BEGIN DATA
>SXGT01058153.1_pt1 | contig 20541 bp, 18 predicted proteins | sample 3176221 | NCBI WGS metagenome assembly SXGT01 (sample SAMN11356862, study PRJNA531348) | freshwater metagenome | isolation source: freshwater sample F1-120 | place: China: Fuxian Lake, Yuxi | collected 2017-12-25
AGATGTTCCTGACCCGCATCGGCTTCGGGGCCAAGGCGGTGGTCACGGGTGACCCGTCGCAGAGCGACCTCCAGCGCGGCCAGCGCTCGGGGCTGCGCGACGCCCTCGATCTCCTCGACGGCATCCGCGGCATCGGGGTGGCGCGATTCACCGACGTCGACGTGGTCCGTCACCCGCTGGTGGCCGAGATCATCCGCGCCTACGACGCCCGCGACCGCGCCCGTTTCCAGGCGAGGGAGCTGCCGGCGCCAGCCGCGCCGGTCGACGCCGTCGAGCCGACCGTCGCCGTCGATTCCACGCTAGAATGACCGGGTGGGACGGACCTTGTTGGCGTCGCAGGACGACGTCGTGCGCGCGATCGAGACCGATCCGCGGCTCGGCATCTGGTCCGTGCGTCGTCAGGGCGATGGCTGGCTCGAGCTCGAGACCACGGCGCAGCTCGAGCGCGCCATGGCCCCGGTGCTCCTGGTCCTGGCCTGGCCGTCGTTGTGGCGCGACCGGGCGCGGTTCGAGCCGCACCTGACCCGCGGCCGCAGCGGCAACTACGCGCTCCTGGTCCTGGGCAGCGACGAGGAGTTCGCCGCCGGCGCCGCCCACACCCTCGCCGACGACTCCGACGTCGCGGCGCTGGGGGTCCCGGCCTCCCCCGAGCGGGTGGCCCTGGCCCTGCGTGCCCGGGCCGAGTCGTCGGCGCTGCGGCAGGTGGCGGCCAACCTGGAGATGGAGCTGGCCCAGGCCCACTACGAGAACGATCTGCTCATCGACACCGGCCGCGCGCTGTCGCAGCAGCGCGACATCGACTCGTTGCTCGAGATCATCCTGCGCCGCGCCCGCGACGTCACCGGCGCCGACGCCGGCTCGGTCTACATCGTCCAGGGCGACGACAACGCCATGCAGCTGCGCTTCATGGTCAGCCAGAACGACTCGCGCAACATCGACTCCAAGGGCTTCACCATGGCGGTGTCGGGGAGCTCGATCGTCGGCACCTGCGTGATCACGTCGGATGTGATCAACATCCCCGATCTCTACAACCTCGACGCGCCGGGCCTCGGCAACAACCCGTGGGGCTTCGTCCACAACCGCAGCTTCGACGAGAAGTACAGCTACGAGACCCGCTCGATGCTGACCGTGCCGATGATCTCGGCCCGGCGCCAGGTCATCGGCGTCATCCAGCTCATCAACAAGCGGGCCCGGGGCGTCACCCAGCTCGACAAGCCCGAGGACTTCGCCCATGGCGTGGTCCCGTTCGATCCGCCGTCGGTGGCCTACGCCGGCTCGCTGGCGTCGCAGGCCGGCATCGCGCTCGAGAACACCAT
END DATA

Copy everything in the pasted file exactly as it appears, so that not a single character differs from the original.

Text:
>SXGT01058153.1_pt1 | contig 20541 bp, 18 predicted proteins | sample 3176221 | NCBI WGS metagenome assembly SXGT01 (sample SAMN11356862, study PRJNA531348) | freshwater metagenome | isolation source: freshwater sample F1-120 | place: China: Fuxian Lake, Yuxi | collected 2017-12-25
AGATGTTCCTGACCCGCATCGGCTTCGGGGCCAAGGCGGTGGTCACGGGTGACCCGTCGCAGAGCGACCTCCAGCGCGGCCAGCGCTCGGGGCTGCGCGACGCCCTCGATCTCCTCGACGGCATCCGCGGCATCGGGGTGGCGCGATTCACCGACGTCGACGTGGTCCGTCACCCGCTGGTGGCCGAGATCATCCGCGCCTACGACGCCCGCGACCGCGCCCGTTTCCAGGCGAGGGAGCTGCCGGCGCCAGCCGCGCCGGTCGACGCCGTCGAGCCGACCGTCGCCGTCGATTCCACGCTAGAATGACCGGGTGGGACGGACCTTGTTGGCGTCGCAGGACGACGTCGTGCGCGCGATCGAGACCGATCCGCGGCTCGGCATCTGGTCCGTGCGTCGTCAGGGCGATGGCTGGCTCGAGCTCGAGACCACGGCGCAGCTCGAGCGCGCCATGGCCCCGGTGCTCCTGGTCCTGGCCTGGCCGTCGTTGTGGCGCGACCGGGCGCGGTTCGAGCCGCACCTGACCCGCGGCCGCAGCGGCAACTACGCGCTCCTGGTCCTGGGCAGCGACGAGGAGTTCGCCGCCGGCGCCGCCCACACCCTCGCCGACGACTCCGACGTCGCGGCGCTGGGGGTCCCGGCCTCCCCCGAGCGGGTGGCCCTGGCCCTGCGTGCCCGGGCCGAGTCGTCGGCGCTGCGGCAGGTGGCGGCCAACCTGGAGATGGAGCTGGCCCAGGCCCACTACGAGAACGATCTGCTCATCGACACCGGCCGCGCGCTGTCGCAGCAGCGCGACATCGACTCGTTGCTCGAGATCATCCTGCGCCGCGCCCGCGACGTCACCGGCGCCGACGCCGGCTCGGTCTACATCGTCCAGGGCGACGACAACGCCATGCAGCTGCGCTTCATGGTCAGCCAGAACGACTCGCGCAACATCGACTCCAAGGGCTTCACCATGGCGGTGTCGGGGAGCTCGATCGTCGGCACCTGCGTGATCACGTCGGATGTGATCAACATCCCCGATCTCTACAACCTCGACGCGCCGGGCCTCGGCAACAACCCGTGGGGCTTCGTCCACAACCGCAGCTTCGACGAGAAGTACAGCTACGAGACCCGCTCGATGCTGACCGTGCCGATGATCTCGGCCCGGCGCCAGGTCATCGGCGTCATCCAGCTCATCAACAAGCGGGCCCGGGGCGTCACCCAGCTCGACAAGCCCGAGGACTTCGCCCATGGCGTGGTCCCGTTCGATCCGCCGTCGGTGGCCTACGCCGGCTCGCTGGCGTCGCAGGCCGGCATCGCGCTCGAGAACACCAT